The Intersections of COVID-19, HIV, and Race/Ethnicity: Machine Learning Methods to Identify and Model Risk Factors for Severe COVID-19 in a Large U.S. National Dataset

Miranda Kunz, Kollin W Rott, Eric Hurwitz, Ken Kunisaki, Jing Sun, Kenneth J. Wilkins, Jessica Y. Islam, Rena Patel, Sandra E. Safo

Research output: Contribution to journalArticlepeer-review

Abstract

We investigate risk factors for severe COVID-19 in persons living with HIV (PWH), including among racialized PWH, using the U.S. population-sampled National COVID Cohort Collaborative (N3C) data released from January 1, 2020 to October 10, 2022. We defined severe COVID-19 as hospitalized with invasive mechanical ventilation, extracorporeal membrane oxygenation, discharge to hospice or death. We used machine learning methods to identify highly ranked, uncorrelated factors predicting severe COVID-19, and used multivariable logistic regression models to assess the associations of these variables with severe COVID-19 in several models, including race-stratified models. There were 3 241 627 individuals with incident COVID-19 cases and 81 549 (2.5%) with severe COVID-19, of which 17 445 incident COVID-19 and 1 020 (5.8%) severe cases were among PWH. The top highly ranked factors of severe COVID-19 were age, congestive heart failure (CHF), dementia, renal disease, sodium concentration, smoking status, and sex. Among PWH, age and sodium concentration were important predictors of COVID-19 severity, and the effect of sodium concentration was more pronounced in Hispanics (aOR 4.11 compared to aOR range: 1.47–1.88 for Black, White, and Other non-Hispanics). Dementia, CHF, and renal disease was associated with higher odds of severe COVID-19 among Black, Hispanic, and Other non-Hispanics PWH, respectively. Our findings suggest that the impact of factors, especially clinical comorbidities, predictive of severe COVID-19 among PWH varies by racialized groups, highlighting a need to account for race and comorbidity burden when assessing the risk of PWH developing severe COVID-19.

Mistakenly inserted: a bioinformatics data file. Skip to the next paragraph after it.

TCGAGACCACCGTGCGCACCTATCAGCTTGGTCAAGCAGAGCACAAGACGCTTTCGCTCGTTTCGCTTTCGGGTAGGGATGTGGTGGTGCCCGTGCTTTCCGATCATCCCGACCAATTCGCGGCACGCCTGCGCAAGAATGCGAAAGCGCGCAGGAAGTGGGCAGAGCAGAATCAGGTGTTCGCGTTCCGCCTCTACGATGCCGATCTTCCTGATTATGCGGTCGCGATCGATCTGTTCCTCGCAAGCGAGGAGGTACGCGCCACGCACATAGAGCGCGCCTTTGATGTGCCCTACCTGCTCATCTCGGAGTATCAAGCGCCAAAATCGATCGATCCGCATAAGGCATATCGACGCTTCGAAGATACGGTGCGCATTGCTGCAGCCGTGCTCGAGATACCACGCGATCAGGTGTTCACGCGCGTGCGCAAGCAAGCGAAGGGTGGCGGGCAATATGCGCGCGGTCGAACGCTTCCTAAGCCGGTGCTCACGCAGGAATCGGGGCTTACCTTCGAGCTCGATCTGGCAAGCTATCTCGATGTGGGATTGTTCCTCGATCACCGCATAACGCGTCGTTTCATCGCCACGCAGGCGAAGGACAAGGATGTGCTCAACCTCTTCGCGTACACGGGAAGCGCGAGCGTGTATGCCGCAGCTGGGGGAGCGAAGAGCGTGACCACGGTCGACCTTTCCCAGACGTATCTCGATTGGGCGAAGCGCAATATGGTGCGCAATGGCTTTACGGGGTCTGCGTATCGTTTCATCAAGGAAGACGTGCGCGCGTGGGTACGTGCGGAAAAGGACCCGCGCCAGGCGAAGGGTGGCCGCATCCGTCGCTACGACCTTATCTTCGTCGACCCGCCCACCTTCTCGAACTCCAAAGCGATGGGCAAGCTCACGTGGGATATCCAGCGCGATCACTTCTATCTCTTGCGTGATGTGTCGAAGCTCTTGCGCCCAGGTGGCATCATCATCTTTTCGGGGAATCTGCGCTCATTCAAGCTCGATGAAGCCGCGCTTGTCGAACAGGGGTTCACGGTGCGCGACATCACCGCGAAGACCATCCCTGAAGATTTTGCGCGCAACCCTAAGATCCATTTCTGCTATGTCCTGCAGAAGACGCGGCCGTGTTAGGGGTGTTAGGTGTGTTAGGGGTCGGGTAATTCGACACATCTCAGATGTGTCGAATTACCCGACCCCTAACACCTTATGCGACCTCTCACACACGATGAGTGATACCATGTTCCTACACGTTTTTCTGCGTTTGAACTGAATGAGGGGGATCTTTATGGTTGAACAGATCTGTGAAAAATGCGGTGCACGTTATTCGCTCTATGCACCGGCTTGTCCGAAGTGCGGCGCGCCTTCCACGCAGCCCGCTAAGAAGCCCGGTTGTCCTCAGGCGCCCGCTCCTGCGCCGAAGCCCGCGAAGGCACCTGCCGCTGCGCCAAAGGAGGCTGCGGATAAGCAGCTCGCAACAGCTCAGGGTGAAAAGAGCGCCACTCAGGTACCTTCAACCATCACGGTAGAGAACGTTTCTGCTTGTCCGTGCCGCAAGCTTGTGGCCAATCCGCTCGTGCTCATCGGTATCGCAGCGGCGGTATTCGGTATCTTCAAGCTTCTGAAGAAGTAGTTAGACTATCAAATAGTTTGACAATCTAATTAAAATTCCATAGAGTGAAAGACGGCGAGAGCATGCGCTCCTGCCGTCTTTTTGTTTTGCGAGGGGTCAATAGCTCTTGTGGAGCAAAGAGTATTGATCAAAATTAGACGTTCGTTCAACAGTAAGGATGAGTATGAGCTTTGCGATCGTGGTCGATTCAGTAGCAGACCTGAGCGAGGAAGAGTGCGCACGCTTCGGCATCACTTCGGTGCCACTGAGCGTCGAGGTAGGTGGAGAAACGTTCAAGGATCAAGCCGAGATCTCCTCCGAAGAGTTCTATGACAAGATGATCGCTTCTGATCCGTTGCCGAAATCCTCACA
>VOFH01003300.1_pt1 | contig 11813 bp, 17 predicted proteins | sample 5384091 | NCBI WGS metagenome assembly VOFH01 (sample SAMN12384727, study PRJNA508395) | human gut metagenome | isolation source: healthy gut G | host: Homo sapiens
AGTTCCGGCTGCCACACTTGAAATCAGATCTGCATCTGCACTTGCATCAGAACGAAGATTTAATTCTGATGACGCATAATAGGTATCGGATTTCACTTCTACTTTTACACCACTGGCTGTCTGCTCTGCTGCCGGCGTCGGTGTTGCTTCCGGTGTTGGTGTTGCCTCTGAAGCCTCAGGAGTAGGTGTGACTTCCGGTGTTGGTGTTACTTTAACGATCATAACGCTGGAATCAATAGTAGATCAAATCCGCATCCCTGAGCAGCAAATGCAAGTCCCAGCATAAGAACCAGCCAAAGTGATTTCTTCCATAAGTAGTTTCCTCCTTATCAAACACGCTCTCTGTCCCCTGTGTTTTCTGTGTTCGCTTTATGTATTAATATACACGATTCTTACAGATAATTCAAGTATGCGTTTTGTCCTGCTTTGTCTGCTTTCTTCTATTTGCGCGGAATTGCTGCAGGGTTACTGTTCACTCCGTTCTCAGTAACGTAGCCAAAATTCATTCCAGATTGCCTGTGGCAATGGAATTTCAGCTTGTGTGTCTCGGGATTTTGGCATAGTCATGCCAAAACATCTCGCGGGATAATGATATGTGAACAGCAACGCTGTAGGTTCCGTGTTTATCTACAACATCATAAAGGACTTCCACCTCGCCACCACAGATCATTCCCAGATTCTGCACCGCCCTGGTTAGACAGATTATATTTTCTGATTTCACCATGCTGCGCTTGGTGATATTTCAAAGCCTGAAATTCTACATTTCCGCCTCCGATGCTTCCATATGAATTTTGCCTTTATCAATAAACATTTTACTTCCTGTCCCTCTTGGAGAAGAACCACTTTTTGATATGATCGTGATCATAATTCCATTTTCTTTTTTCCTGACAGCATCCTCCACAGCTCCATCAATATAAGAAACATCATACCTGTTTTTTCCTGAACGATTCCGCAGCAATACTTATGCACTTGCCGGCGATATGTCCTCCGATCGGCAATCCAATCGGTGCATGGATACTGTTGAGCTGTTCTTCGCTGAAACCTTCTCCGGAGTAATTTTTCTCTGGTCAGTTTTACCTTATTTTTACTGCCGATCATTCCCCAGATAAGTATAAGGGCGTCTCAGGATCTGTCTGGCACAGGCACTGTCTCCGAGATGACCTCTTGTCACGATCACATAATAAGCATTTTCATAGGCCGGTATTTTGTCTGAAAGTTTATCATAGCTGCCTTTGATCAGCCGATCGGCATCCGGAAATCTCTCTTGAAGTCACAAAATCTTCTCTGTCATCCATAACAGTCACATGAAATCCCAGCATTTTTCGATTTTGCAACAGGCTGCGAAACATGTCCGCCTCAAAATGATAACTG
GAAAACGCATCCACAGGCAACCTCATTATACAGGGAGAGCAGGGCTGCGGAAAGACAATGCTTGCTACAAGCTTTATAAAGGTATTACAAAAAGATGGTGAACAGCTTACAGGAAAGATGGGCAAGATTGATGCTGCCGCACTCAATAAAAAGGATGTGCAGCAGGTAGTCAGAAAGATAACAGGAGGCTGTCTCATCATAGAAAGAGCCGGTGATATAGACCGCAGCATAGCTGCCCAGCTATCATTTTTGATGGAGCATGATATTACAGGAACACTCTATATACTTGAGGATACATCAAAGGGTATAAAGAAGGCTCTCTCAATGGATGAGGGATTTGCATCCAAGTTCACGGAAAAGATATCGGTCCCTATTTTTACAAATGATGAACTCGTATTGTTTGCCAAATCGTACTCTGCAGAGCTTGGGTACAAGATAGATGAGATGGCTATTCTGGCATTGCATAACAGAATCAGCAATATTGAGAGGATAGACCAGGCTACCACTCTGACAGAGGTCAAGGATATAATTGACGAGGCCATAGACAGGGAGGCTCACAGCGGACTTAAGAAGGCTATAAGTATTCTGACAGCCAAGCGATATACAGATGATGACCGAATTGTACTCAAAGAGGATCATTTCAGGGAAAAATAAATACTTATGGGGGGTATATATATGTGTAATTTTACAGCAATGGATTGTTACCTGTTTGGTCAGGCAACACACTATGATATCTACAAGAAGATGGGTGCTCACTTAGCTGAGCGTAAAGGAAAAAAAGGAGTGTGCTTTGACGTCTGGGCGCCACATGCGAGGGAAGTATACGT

Original languageEnglish (US)
JournalAIDS and Behavior
DOIs
StateAccepted/In press - 2024

Bibliographical note

Publisher Copyright:
© The Author(s), under exclusive licence to Springer Science+Business Media, LLC, part of Springer Nature 2024.

Keywords

  • Comorbidities in HIV
  • COVID-19
  • Persons with HIV
  • Racialized groups

PubMed: MeSH publication types

  • Journal Article

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